Yet the presidential elections on both sides of the border offer a unique opportunity to re-examine the central flaws of the two countries’ strategy against illegal narcotics. Its threadbare victories — a drug seizure here, a captured kingpin there — pale against its cost in blood and treasure. And its collateral damage, measured in terms of social harm, has become too intense to ignore.

Most important, conceived to eradicate the illegal drug market, the war on drugs cannot be won. Once they understand this, the Mexican and American governments may consider refocusing their strategies to take aim at what really matters: the health and security of their citizens, communities and nations.

Prices match supply with demand. If the supply of an illicit drug were to fall, say because the Drug Enforcement Administration stopped it from reaching the nation’s shores, we should expect its price to go up.

That is not what happened with cocaine. Despite billions spent on measures from spraying coca fields high in the Andes to jailing local dealers in Miami or Washington, a gram of cocaine cost about 16 percent less last year than it did in 2001. The drop is similar for heroin and methamphetamine. The only drug that has not experienced a significant fall in price is marijuana.

And it’s not as if we’ve lost our taste for the stuff, either. About 40 percent of high school seniors admit to having taken some illegal drug in the last year — up from 30 percent two decades ago, according to the Monitoring the Future survey, financed by the National Institute on Drug Abuse.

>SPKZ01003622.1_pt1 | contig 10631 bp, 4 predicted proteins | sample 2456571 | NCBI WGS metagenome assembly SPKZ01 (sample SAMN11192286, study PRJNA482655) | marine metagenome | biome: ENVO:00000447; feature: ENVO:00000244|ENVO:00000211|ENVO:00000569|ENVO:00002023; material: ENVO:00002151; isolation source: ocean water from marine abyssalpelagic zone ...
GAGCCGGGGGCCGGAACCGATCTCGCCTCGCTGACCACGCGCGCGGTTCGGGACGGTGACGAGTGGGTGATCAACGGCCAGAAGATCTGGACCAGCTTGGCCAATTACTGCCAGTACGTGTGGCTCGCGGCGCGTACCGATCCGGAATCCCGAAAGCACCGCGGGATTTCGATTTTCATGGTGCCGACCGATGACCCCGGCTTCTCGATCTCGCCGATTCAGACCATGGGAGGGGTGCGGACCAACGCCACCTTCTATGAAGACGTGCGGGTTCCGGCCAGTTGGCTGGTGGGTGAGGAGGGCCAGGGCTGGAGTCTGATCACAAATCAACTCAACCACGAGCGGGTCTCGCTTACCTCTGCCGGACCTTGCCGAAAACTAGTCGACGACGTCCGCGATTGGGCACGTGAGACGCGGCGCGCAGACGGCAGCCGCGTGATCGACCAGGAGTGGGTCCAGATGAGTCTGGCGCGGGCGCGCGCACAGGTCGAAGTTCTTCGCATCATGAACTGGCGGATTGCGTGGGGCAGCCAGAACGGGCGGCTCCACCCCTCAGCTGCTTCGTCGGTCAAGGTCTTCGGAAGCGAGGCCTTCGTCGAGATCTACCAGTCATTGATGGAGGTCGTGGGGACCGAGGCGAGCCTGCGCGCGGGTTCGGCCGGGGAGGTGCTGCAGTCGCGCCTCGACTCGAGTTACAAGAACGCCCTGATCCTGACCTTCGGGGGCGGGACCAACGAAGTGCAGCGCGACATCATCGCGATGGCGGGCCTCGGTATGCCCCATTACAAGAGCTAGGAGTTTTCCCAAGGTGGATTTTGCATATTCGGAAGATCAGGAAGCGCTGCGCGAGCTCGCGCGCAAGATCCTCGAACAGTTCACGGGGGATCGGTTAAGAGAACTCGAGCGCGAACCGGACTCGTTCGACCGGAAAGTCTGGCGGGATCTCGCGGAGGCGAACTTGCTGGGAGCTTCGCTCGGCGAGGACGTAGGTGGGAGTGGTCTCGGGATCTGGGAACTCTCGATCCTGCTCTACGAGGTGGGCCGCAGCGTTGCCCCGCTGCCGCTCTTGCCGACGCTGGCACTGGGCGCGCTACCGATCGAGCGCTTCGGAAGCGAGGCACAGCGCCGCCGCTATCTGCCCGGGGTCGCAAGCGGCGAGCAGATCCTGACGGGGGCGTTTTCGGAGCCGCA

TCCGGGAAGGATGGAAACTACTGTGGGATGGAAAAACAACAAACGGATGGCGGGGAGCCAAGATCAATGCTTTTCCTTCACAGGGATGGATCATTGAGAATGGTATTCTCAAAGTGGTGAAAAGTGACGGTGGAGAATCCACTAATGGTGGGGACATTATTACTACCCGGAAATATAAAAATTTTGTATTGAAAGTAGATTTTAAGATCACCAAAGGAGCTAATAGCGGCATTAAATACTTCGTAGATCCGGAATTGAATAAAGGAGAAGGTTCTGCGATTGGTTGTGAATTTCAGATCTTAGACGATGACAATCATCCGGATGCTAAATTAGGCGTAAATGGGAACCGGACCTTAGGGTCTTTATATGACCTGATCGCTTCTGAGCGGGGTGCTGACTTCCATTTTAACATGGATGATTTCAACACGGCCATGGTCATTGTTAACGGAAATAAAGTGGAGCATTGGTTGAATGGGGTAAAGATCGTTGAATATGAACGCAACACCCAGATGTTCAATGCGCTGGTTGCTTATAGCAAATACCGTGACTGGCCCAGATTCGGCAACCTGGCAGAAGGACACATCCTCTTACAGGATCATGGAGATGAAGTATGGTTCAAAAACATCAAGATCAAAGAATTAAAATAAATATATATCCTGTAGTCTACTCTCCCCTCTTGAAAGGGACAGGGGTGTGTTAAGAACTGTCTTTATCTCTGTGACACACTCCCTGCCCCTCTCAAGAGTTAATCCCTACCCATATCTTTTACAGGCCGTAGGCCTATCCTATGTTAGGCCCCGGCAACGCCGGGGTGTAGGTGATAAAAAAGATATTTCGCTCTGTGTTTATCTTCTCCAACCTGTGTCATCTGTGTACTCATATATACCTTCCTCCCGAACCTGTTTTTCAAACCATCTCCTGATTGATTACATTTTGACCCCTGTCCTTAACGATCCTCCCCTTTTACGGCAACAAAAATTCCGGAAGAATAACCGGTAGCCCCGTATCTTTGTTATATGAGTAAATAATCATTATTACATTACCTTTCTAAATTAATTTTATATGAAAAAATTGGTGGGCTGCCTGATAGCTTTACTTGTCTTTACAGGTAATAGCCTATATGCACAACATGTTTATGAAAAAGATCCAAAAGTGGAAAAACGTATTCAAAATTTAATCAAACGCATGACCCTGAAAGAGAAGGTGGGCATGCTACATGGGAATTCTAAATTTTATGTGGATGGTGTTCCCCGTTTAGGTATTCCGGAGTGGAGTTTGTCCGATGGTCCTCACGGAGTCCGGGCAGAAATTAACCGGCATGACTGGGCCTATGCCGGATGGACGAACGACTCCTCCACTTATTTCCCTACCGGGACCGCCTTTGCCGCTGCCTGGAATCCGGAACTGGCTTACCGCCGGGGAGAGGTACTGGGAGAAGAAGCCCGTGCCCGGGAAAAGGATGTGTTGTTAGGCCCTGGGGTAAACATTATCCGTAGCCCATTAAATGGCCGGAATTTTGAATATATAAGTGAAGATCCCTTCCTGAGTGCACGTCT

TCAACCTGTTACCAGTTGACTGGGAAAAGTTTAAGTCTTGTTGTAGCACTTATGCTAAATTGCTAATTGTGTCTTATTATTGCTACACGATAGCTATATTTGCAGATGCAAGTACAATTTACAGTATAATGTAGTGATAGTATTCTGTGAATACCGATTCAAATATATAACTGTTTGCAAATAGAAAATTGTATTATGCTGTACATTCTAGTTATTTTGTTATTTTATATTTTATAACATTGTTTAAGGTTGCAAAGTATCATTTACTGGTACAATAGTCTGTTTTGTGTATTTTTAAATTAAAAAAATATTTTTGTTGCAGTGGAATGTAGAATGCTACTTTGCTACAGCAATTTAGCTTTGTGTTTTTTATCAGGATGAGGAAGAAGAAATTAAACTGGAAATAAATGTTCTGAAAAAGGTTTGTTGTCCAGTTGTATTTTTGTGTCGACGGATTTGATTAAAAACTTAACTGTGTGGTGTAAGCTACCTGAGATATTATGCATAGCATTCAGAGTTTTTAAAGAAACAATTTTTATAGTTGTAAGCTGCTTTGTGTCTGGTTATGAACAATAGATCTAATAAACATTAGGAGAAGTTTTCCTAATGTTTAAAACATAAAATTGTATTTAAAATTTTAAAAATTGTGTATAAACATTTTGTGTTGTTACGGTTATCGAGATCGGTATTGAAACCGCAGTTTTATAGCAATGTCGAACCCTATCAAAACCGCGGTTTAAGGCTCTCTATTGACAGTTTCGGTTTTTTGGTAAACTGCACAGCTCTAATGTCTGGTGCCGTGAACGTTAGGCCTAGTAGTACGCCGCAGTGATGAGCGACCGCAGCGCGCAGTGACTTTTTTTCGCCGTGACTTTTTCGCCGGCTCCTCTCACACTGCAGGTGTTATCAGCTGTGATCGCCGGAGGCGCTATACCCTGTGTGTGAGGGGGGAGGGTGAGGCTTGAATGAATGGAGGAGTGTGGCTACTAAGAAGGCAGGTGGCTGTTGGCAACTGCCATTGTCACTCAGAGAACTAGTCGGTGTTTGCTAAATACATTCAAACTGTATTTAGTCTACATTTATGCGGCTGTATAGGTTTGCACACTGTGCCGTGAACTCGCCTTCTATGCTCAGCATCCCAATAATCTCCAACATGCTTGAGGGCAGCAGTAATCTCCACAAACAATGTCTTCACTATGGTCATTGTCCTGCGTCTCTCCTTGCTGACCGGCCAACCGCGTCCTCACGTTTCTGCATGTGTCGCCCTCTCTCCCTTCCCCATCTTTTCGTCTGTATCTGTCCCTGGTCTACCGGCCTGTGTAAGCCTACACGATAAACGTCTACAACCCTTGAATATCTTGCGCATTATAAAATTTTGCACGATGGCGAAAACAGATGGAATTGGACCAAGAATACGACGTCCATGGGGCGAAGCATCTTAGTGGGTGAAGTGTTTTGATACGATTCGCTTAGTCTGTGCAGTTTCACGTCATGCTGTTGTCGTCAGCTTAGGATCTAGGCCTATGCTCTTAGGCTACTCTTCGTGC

The use of hard drugs, meanwhile, has remained roughly stable over the last two decades, rising by a few percentage points in the 1990s and declining by a few percentage points over the last decade, with consumption patterns moving from one drug to another according to fashion and ease of purchase.

For instance, 2.9 percent of high school seniors admit to having tried cocaine in the last year, just slightly less than in 1992. About 15 percent of seniors said they abused a prescription drug last year. Twenty years ago, prescription drug abuse was not even consistently measured.

The only dimension along which the war on drugs might be conceived as a success is political. If you ask Americans how concerned they are about drugs, they will give you roughly the same answer they have given for years: not so much.

In a Gallup poll, only 31 percent of Americans said they thought the government was making much progress dealing with illegal drugs, the lowest share since 1997. But fewer people say they worry about drug abuse than 10 years ago. Only 29 percent of Americans think it is an extremely or very serious problem where they live, the lowest share in the last decade.

But the government has spent $20 billion to $25 billion a year on counternarcotics efforts over the last decade. That is a pretty high price tag for political cover, to stop drugs from becoming a prominent issue on voters’ radar screen. It becomes unacceptably high if you add in the real costs of the drug wars. That includes more than 55,000 Mexicans and tens of thousands of Central Americans killed by drug-fueled violence since Mexico’s departing president, Felipe Calderón, declared war six years ago against the traffickers ferrying drugs across the border.

And the domestic costs are enormous, too. Almost one in five inmates in state prisons and half of those in federal prisons are serving time for drug offenses. In 2010, 1.64 million people were arrested for drug violations. Four out of five arrests were for possession. Nearly half were for possession of often-tiny amounts of marijuana.

Harry Levine, a sociologist at Queens College of the City University of New York, told me that processing each of the roughly 85,000 arrests for drug misdemeanors in New York City last year cost the city $1,500 to $2,000. And that is just the cost to the budget. Hundreds of thousands of Americans, mostly black and poor, are unable to get a job, a credit card or even an apartment to rent because of the lasting stigma of a criminal record for carrying an ounce of marijuana.